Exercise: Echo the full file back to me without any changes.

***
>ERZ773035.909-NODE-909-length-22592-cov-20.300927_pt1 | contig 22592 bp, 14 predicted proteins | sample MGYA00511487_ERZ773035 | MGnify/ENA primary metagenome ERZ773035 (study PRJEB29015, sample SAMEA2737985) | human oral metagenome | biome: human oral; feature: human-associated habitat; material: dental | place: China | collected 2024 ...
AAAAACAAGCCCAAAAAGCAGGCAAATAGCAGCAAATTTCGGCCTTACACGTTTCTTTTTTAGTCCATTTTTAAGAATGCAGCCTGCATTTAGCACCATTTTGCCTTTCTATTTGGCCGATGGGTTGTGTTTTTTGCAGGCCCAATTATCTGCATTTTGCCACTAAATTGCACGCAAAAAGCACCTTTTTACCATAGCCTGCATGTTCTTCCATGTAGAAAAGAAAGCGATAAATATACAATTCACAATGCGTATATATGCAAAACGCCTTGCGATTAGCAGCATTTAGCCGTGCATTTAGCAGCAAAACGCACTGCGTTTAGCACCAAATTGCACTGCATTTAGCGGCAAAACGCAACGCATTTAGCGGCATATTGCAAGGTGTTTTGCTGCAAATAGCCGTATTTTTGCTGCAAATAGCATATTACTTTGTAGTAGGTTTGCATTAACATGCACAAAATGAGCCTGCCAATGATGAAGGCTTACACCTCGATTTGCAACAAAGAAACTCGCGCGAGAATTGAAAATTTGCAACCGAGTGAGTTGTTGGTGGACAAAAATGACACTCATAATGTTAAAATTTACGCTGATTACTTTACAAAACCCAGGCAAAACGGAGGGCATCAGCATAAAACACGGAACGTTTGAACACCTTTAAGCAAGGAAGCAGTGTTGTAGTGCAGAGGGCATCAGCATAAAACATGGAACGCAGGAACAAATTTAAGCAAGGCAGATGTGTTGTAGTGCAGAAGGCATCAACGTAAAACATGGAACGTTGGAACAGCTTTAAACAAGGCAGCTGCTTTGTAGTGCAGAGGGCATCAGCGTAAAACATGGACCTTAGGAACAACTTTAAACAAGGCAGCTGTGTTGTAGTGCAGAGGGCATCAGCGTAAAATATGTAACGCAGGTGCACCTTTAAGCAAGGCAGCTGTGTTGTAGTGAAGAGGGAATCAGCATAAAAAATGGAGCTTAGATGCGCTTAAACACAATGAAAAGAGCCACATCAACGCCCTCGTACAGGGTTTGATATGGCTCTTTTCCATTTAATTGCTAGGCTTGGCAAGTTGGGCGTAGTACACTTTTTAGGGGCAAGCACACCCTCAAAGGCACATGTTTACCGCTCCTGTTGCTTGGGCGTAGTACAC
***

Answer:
>ERZ773035.909-NODE-909-length-22592-cov-20.300927_pt1 | contig 22592 bp, 14 predicted proteins | sample MGYA00511487_ERZ773035 | MGnify/ENA primary metagenome ERZ773035 (study PRJEB29015, sample SAMEA2737985) | human oral metagenome | biome: human oral; feature: human-associated habitat; material: dental | place: China | collected 2024 ...
AAAAACAAGCCCAAAAAGCAGGCAAATAGCAGCAAATTTCGGCCTTACACGTTTCTTTTTTAGTCCATTTTTAAGAATGCAGCCTGCATTTAGCACCATTTTGCCTTTCTATTTGGCCGATGGGTTGTGTTTTTTGCAGGCCCAATTATCTGCATTTTGCCACTAAATTGCACGCAAAAAGCACCTTTTTACCATAGCCTGCATGTTCTTCCATGTAGAAAAGAAAGCGATAAATATACAATTCACAATGCGTATATATGCAAAACGCCTTGCGATTAGCAGCATTTAGCCGTGCATTTAGCAGCAAAACGCACTGCGTTTAGCACCAAATTGCACTGCATTTAGCGGCAAAACGCAACGCATTTAGCGGCATATTGCAAGGTGTTTTGCTGCAAATAGCCGTATTTTTGCTGCAAATAGCATATTACTTTGTAGTAGGTTTGCATTAACATGCACAAAATGAGCCTGCCAATGATGAAGGCTTACACCTCGATTTGCAACAAAGAAACTCGCGCGAGAATTGAAAATTTGCAACCGAGTGAGTTGTTGGTGGACAAAAATGACACTCATAATGTTAAAATTTACGCTGATTACTTTACAAAACCCAGGCAAAACGGAGGGCATCAGCATAAAACACGGAACGTTTGAACACCTTTAAGCAAGGAAGCAGTGTTGTAGTGCAGAGGGCATCAGCATAAAACATGGAACGCAGGAACAAATTTAAGCAAGGCAGATGTGTTGTAGTGCAGAAGGCATCAACGTAAAACATGGAACGTTGGAACAGCTTTAAACAAGGCAGCTGCTTTGTAGTGCAGAGGGCATCAGCGTAAAACATGGACCTTAGGAACAACTTTAAACAAGGCAGCTGTGTTGTAGTGCAGAGGGCATCAGCGTAAAATATGTAACGCAGGTGCACCTTTAAGCAAGGCAGCTGTGTTGTAGTGAAGAGGGAATCAGCATAAAAAATGGAGCTTAGATGCGCTTAAACACAATGAAAAGAGCCACATCAACGCCCTCGTACAGGGTTTGATATGGCTCTTTTCCATTTAATTGCTAGGCTTGGCAAGTTGGGCGTAGTACACTTTTTAGGGGCAAGCACACCCTCAAAGGCACATGTTTACCGCTCCTGTTGCTTGGGCGTAGTACAC